The Songhai Empire in Africa
The Songhai Empire was a large and powerful West African civilization from about 1450-1600.
The kingdom grew after the decline of the Mali Empire. The Songhai people broke away from Mali control after Mansa Musa's death.
Centered in the city of Gao along the Niger River, the Songhai built up a large army and expanded their territory. Eventually, they were able to control the lucrative gold and salt trade routes that crossed through their lands.
Sunni Ali took power in 1464 and became the first king of the Songhai Empire. He further expanded the empire and conquered Timbuktu and Djenné, two important centers for trade and learning.
Sunni Ali ruled for 30 years, during which time his cities grew and were fortified.
Askia Muhammad was a leading general under Sunni Ali. When the ruler died in 1492, Askia Muhammad challenged Sunni Ali's son Sunni Baru for the throne. Askia Muhammad professed that Sunni Baru was not a faithful Muslim and defeated him at the Battle of Anfao.
This established the Askia dynasty of the Songhai Empire. Askia Muhammad became known as Askia the Great, and ruled the kingdom for 37 years.
At its peak under his reign, the Songhai Empire expanded to become larger than either the Ghana or Mali Empires.
His policies resulted in a rapid expansion of trade with Europe and Asia. The kingdom's gold mines continued to bring wealth.
Gold, ivory, ostrich feathers, and enslaved peoples were sent north in exchange for salt, horses, camels, cloth, and luxury goods.
After his pilgrimage to Mecca, Askia the Great brought scholars from Morocco and Egypt to Songhai and had them establish new schools. He further encouraged learning in Timbuktu by rewarding its professors with larger pensions.
Askia the Great also improved the empire's tax system to be more efficient and selected skilled officials to run his central government.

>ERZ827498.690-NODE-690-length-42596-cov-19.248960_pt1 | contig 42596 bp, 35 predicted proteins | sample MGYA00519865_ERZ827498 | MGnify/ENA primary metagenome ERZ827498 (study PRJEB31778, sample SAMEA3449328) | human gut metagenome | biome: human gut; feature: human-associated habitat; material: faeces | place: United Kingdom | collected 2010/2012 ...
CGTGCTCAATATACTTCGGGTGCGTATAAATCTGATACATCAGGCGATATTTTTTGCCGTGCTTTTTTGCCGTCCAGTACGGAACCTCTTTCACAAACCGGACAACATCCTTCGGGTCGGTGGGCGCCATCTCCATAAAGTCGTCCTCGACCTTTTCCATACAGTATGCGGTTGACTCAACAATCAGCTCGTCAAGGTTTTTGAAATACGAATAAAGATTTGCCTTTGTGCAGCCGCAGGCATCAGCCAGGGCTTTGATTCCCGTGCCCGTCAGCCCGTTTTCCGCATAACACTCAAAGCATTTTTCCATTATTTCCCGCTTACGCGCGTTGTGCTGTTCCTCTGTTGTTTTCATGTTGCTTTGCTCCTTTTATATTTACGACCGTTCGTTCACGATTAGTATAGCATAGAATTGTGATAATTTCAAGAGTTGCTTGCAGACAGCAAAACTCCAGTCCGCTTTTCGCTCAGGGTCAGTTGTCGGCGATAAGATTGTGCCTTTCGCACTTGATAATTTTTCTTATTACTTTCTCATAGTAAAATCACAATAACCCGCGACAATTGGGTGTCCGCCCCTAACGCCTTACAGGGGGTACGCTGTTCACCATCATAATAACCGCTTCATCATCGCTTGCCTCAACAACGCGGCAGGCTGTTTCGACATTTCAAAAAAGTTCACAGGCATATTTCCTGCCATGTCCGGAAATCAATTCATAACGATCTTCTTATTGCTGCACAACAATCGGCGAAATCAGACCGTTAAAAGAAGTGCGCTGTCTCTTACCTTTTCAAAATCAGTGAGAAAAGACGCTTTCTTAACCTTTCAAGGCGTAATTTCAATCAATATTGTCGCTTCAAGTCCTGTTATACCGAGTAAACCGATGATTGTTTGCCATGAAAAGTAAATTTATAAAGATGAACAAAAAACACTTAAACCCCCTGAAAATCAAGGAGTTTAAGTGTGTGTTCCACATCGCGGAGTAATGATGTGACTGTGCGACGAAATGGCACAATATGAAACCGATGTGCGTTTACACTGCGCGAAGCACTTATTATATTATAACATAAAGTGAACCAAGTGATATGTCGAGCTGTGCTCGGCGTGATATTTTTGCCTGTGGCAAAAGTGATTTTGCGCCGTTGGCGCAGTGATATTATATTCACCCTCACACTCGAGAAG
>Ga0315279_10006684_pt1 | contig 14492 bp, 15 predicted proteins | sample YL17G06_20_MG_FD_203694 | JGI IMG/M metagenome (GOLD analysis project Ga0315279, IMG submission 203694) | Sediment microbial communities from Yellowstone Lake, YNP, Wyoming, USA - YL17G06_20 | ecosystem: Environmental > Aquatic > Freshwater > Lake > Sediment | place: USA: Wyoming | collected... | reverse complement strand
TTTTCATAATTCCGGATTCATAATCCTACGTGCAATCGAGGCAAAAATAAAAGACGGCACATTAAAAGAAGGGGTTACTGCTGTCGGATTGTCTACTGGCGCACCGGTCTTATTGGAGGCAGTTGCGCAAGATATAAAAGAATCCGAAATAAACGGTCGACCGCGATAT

Muslim judges called qadis, ran his legal system on Muslim principles. Most of the people living in cities embraced Islam. In rural areas where most Songhai people lived, however, traditional African religions dominated.
Leo Africanus, a Spanish Moroccan traveler and writer, visited Gao and noted its wealthy ruling class: "The houses there are very poor, except for those of the king and his courtiers. The merchants are exceedingly rich and large numbers of Negroes continually come here to buy cloth brought from Barbarie (Morocco) and Europe."
A series of plots and coups by Askia's successors forced the empire into a period of decline and instability. Less skilled kings found the empire too large to control. Environmental changes also caused droughts and disease.
The wealth of its gold mines also drew the attention of invaders. The Saadi Sultanate of Morocco saw the weakened Songhai Empire as vulnerable and invaded in 1590.
Equipped with gunpowder and cannons, the Moroccan army defeated the Songhai warriors, armed only with swords and spears, at the Battle of Tondibi.
The Songhai Empire collapsed soon after, ending a 1,000-year period in which successive powerful empires controlled West Africa.